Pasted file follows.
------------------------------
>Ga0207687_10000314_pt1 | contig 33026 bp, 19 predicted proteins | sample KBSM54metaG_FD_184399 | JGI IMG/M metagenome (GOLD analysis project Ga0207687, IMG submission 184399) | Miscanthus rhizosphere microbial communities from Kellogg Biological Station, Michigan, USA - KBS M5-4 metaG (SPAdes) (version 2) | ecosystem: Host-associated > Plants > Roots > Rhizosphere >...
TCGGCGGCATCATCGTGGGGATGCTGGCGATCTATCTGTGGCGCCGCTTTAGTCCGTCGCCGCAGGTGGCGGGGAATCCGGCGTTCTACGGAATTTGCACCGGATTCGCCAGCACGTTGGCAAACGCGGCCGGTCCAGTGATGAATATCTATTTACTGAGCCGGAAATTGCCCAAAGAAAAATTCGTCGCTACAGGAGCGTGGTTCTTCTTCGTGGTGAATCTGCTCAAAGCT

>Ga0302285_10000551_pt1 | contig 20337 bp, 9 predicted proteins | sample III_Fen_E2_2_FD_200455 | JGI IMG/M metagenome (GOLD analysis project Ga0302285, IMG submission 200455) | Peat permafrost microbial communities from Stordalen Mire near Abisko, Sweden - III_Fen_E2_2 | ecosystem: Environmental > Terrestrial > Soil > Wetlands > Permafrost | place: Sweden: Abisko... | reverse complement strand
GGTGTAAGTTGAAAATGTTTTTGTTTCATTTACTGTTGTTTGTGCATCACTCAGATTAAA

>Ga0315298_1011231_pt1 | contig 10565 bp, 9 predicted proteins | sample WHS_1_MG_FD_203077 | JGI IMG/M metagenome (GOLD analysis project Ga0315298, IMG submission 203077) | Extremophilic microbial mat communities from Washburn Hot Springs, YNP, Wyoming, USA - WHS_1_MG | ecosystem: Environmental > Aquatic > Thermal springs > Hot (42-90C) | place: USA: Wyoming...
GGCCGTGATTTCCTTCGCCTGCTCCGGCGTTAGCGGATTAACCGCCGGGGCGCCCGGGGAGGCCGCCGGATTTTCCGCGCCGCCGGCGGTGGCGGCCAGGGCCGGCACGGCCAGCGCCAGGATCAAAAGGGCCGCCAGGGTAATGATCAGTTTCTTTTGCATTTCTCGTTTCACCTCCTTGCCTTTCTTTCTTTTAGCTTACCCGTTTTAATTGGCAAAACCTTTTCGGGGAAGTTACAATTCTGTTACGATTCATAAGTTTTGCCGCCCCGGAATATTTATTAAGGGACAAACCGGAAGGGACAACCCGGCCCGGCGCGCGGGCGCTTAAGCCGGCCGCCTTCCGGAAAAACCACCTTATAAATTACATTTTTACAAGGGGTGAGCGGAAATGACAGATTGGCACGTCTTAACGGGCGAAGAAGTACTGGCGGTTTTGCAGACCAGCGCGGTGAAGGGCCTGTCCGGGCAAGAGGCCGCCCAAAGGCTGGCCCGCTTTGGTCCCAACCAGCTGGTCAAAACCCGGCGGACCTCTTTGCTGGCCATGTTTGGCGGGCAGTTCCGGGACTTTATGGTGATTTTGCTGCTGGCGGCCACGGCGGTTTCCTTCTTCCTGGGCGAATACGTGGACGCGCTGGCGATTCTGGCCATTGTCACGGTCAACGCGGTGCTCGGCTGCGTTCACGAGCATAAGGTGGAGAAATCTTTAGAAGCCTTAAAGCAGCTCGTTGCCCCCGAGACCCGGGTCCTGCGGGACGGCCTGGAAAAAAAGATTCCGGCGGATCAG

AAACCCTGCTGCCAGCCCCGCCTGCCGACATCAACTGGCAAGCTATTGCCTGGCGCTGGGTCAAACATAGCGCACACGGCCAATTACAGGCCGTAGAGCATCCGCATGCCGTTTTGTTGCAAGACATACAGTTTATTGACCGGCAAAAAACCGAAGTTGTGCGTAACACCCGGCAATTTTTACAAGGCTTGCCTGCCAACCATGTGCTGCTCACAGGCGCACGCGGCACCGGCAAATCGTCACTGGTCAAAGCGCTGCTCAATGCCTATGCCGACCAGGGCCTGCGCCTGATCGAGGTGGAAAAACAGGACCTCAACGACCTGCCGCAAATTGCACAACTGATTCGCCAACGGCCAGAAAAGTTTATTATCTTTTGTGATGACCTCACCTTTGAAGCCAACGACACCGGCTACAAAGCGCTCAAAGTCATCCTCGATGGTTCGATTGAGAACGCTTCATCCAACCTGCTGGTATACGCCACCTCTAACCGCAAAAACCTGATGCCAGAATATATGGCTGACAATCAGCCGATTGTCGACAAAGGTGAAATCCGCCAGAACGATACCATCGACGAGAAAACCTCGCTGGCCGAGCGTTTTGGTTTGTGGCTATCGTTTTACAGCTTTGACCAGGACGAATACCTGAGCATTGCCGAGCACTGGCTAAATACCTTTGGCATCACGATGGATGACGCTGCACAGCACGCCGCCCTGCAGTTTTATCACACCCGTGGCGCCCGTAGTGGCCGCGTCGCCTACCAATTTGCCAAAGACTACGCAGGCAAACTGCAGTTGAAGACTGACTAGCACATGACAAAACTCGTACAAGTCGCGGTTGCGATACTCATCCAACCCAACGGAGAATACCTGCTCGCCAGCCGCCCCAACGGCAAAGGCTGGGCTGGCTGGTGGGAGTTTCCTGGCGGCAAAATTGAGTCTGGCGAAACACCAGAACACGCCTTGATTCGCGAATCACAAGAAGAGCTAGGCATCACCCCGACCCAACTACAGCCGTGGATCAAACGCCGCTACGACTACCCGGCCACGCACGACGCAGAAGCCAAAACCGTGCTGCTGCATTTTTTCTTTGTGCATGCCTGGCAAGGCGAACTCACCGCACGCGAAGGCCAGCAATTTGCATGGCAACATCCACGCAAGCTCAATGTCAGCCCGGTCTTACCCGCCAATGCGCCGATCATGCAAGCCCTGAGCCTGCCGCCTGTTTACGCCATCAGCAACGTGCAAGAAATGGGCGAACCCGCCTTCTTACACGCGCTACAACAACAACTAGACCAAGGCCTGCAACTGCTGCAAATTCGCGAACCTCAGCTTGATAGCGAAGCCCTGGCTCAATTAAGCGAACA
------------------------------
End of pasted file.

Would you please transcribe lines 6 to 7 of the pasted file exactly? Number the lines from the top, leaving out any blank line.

GGCCGTGATTTCCTTCGCCTGCTCCGGCGTTAGCGGATTAACCGCCGGGGCGCCCGGGGAGGCCGCCGGATTTTCCGCGCCGCCGGCGGTGGCGGCCAGGGCCGGCACGGCCAGCGCCAGGATCAAAAGGGCCGCCAGGGTAATGATCAGTTTCTTTTGCATTTCTCGTTTCACCTCCTTGCCTTTCTTTCTTTTAGCTTACCCGTTTTAATTGGCAAAACCTTTTCGGGGAAGTTACAATTCTGTTACGATTCATAAGTTTTGCCGCCCCGGAATATTTATTAAGGGACAAACCGGAAGGGACAACCCGGCCCGGCGCGCGGGCGCTTAAGCCGGCCGCCTTCCGGAAAAACCACCTTATAAATTACATTTTTACAAGGGGTGAGCGGAAATGACAGATTGGCACGTCTTAACGGGCGAAGAAGTACTGGCGGTTTTGCAGACCAGCGCGGTGAAGGGCCTGTCCGGGCAAGAGGCCGCCCAAAGGCTGGCCCGCTTTGGTCCCAACCAGCTGGTCAAAACCCGGCGGACCTCTTTGCTGGCCATGTTTGGCGGGCAGTTCCGGGACTTTATGGTGATTTTGCTGCTGGCGGCCACGGCGGTTTCCTTCTTCCTGGGCGAATACGTGGACGCGCTGGCGATTCTGGCCATTGTCACGGTCAACGCGGTGCTCGGCTGCGTTCACGAGCATAAGGTGGAGAAATCTTTAGAAGCCTTAAAGCAGCTCGTTGCCCCCGAGACCCGGGTCCTGCGGGACGGCCTGGAAAAAAAGATTCCGGCGGATCAG

AAACCCTGCTGCCAGCCCCGCCTGCCGACATCAACTGGCAAGCTATTGCCTGGCGCTGGGTCAAACATAGCGCACACGGCCAATTACAGGCCGTAGAGCATCCGCATGCCGTTTTGTTGCAAGACATACAGTTTATTGACCGGCAAAAAACCGAAGTTGTGCGTAACACCCGGCAATTTTTACAAGGCTTGCCTGCCAACCATGTGCTGCTCACAGGCGCACGCGGCACCGGCAAATCGTCACTGGTCAAAGCGCTGCTCAATGCCTATGCCGACCAGGGCCTGCGCCTGATCGAGGTGGAAAAACAGGACCTCAACGACCTGCCGCAAATTGCACAACTGATTCGCCAACGGCCAGAAAAGTTTATTATCTTTTGTGATGACCTCACCTTTGAAGCCAACGACACCGGCTACAAAGCGCTCAAAGTCATCCTCGATGGTTCGATTGAGAACGCTTCATCCAACCTGCTGGTATACGCCACCTCTAACCGCAAAAACCTGATGCCAGAATATATGGCTGACAATCAGCCGATTGTCGACAAAGGTGAAATCCGCCAGAACGATACCATCGACGAGAAAACCTCGCTGGCCGAGCGTTTTGGTTTGTGGCTATCGTTTTACAGCTTTGACCAGGACGAATACCTGAGCATTGCCGAGCACTGGCTAAATACCTTTGGCATCACGATGGATGACGCTGCACAGCACGCCGCCCTGCAGTTTTATCACACCCGTGGCGCCCGTAGTGGCCGCGTCGCCTACCAATTTGCCAAAGACTACGCAGGCAAACTGCAGTTGAAGACTGACTAGCACATGACAAAACTCGTACAAGTCGCGGTTGCGATACTCATCCAACCCAACGGAGAATACCTGCTCGCCAGCCGCCCCAACGGCAAAGGCTGGGCTGGCTGGTGGGAGTTTCCTGGCGGCAAAATTGAGTCTGGCGAAACACCAGAACACGCCTTGATTCGCGAATCACAAGAAGAGCTAGGCATCACCCCGACCCAACTACAGCCGTGGATCAAACGCCGCTACGACTACCCGGCCACGCACGACGCAGAAGCCAAAACCGTGCTGCTGCATTTTTTCTTTGTGCATGCCTGGCAAGGCGAACTCACCGCACGCGAAGGCCAGCAATTTGCATGGCAACATCCACGCAAGCTCAATGTCAGCCCGGTCTTACCCGCCAATGCGCCGATCATGCAAGCCCTGAGCCTGCCGCCTGTTTACGCCATCAGCAACGTGCAAGAAATGGGCGAACCCGCCTTCTTACACGCGCTACAACAACAACTAGACCAAGGCCTGCAACTGCTGCAAATTCGCGAACCTCAGCTTGATAGCGAAGCCCTGGCTCAATTAAGCGAACA